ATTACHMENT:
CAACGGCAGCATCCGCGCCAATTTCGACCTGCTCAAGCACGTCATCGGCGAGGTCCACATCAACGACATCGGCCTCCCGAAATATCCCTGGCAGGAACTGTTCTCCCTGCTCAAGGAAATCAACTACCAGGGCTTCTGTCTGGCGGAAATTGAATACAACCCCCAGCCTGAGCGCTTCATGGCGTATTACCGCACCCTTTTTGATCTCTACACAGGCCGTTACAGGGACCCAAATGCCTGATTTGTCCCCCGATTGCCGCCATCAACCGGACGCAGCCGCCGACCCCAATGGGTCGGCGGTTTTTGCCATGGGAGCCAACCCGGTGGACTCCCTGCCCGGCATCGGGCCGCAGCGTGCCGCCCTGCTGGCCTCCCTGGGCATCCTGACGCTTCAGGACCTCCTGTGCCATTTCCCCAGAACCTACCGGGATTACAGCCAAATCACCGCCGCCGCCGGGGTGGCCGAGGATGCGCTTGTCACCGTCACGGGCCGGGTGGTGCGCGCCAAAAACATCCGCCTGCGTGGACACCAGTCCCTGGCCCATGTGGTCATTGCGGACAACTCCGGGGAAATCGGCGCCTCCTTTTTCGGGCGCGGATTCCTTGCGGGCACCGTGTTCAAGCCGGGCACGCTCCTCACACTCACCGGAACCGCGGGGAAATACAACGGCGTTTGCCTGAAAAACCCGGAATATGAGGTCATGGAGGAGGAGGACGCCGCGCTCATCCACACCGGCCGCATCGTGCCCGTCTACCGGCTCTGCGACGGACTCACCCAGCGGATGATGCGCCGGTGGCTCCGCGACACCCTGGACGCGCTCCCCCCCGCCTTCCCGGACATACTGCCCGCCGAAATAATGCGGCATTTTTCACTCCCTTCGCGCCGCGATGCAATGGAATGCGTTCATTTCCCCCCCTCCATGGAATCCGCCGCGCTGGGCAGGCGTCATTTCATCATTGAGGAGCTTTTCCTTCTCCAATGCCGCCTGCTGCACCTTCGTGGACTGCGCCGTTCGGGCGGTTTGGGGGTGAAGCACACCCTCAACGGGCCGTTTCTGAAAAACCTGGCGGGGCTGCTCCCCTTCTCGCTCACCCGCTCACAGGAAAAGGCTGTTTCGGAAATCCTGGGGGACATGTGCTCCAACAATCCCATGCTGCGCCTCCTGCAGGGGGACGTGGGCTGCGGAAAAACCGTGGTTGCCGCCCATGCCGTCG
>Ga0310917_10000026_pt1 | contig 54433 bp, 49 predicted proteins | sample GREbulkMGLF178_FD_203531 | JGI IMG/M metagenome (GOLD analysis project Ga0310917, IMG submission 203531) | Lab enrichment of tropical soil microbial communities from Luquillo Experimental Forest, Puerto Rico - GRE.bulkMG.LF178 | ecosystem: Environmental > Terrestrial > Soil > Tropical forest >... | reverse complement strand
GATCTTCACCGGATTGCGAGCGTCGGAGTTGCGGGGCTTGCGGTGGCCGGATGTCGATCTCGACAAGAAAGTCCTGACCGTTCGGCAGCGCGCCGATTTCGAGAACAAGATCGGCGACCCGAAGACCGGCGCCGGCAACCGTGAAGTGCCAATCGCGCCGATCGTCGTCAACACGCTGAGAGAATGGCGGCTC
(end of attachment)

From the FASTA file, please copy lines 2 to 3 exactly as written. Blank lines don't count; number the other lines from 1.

>Ga0310917_10000026_pt1 | contig 54433 bp, 49 predicted proteins | sample GREbulkMGLF178_FD_203531 | JGI IMG/M metagenome (GOLD analysis project Ga0310917, IMG submission 203531) | Lab enrichment of tropical soil microbial communities from Luquillo Experimental Forest, Puerto Rico - GRE.bulkMG.LF178 | ecosystem: Environmental > Terrestrial > Soil > Tropical forest >... | reverse complement strand
GATCTTCACCGGATTGCGAGCGTCGGAGTTGCGGGGCTTGCGGTGGCCGGATGTCGATCTCGACAAGAAAGTCCTGACCGTTCGGCAGCGCGCCGATTTCGAGAACAAGATCGGCGACCCGAAGACCGGCGCCGGCAACCGTGAAGTGCCAATCGCGCCGATCGTCGTCAACACGCTGAGAGAATGGCGGCTC